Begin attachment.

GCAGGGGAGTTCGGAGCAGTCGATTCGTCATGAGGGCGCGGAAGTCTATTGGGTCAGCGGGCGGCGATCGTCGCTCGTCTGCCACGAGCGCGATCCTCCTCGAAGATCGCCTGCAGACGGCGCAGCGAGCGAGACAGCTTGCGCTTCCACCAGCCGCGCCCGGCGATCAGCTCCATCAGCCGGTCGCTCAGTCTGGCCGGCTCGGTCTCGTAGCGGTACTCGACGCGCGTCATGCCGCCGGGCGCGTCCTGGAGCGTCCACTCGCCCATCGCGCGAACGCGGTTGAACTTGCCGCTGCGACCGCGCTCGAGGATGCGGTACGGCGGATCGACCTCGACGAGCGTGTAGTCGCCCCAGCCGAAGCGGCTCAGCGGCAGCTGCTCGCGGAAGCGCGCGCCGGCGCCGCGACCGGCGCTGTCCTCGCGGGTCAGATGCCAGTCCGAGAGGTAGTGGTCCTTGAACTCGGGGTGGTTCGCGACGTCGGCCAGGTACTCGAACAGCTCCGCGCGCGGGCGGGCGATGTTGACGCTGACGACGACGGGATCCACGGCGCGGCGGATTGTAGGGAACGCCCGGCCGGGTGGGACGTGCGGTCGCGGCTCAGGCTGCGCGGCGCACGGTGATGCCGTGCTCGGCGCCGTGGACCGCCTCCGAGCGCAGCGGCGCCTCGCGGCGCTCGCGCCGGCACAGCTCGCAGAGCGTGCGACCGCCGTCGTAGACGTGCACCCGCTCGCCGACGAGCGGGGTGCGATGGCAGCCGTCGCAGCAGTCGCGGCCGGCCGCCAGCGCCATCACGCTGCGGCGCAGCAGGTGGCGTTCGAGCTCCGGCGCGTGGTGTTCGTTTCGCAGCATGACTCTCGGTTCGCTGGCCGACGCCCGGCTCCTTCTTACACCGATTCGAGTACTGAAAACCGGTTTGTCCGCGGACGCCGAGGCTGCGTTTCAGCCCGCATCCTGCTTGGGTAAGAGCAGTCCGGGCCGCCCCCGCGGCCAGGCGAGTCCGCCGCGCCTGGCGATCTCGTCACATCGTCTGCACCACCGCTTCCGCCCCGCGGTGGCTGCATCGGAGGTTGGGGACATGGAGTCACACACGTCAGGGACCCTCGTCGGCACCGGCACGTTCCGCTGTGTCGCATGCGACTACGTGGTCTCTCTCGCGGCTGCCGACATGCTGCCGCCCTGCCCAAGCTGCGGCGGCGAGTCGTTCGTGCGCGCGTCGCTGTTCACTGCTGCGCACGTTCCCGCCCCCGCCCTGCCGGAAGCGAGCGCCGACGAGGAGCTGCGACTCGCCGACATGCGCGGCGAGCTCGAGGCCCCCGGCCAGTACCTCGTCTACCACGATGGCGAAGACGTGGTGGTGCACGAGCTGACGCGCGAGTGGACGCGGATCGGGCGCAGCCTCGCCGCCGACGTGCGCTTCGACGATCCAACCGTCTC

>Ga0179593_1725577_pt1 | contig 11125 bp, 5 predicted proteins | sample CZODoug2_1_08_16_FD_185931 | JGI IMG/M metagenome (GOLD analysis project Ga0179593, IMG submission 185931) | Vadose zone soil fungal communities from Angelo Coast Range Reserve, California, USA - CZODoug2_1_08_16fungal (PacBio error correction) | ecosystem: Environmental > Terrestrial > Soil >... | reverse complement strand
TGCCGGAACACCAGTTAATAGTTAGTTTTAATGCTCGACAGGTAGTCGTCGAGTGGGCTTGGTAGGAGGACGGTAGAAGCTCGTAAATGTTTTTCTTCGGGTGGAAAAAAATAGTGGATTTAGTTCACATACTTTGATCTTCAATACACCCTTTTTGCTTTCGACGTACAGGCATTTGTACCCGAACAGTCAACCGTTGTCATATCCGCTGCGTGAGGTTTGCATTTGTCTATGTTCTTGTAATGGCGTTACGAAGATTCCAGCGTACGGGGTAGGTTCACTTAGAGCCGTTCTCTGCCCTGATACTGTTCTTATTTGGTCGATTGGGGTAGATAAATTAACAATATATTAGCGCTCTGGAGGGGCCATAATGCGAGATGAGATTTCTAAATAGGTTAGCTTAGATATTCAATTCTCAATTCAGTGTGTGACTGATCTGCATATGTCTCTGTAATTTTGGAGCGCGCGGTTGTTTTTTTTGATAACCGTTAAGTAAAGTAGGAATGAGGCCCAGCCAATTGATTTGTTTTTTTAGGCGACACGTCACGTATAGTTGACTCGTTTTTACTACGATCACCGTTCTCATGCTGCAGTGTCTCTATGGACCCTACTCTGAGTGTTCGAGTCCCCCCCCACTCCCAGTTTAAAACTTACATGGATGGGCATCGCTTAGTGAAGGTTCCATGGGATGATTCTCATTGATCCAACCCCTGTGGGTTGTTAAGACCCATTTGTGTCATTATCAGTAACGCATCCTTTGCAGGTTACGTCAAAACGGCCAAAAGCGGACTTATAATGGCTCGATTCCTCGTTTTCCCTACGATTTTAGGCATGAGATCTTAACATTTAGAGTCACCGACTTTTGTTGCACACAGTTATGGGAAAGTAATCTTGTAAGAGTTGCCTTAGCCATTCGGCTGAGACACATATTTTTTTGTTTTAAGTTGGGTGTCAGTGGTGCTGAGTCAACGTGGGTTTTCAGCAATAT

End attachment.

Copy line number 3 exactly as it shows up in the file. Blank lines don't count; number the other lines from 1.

TGCCGGAACACCAGTTAATAGTTAGTTTTAATGCTCGACAGGTAGTCGTCGAGTGGGCTTGGTAGGAGGACGGTAGAAGCTCGTAAATGTTTTTCTTCGGGTGGAAAAAAATAGTGGATTTAGTTCACATACTTTGATCTTCAATACACCCTTTTTGCTTTCGACGTACAGGCATTTGTACCCGAACAGTCAACCGTTGTCATATCCGCTGCGTGAGGTTTGCATTTGTCTATGTTCTTGTAATGGCGTTACGAAGATTCCAGCGTACGGGGTAGGTTCACTTAGAGCCGTTCTCTGCCCTGATACTGTTCTTATTTGGTCGATTGGGGTAGATAAATTAACAATATATTAGCGCTCTGGAGGGGCCATAATGCGAGATGAGATTTCTAAATAGGTTAGCTTAGATATTCAATTCTCAATTCAGTGTGTGACTGATCTGCATATGTCTCTGTAATTTTGGAGCGCGCGGTTGTTTTTTTTGATAACCGTTAAGTAAAGTAGGAATGAGGCCCAGCCAATTGATTTGTTTTTTTAGGCGACACGTCACGTATAGTTGACTCGTTTTTACTACGATCACCGTTCTCATGCTGCAGTGTCTCTATGGACCCTACTCTGAGTGTTCGAGTCCCCCCCCACTCCCAGTTTAAAACTTACATGGATGGGCATCGCTTAGTGAAGGTTCCATGGGATGATTCTCATTGATCCAACCCCTGTGGGTTGTTAAGACCCATTTGTGTCATTATCAGTAACGCATCCTTTGCAGGTTACGTCAAAACGGCCAAAAGCGGACTTATAATGGCTCGATTCCTCGTTTTCCCTACGATTTTAGGCATGAGATCTTAACATTTAGAGTCACCGACTTTTGTTGCACACAGTTATGGGAAAGTAATCTTGTAAGAGTTGCCTTAGCCATTCGGCTGAGACACATATTTTTTTGTTTTAAGTTGGGTGTCAGTGGTGCTGAGTCAACGTGGGTTTTCAGCAATAT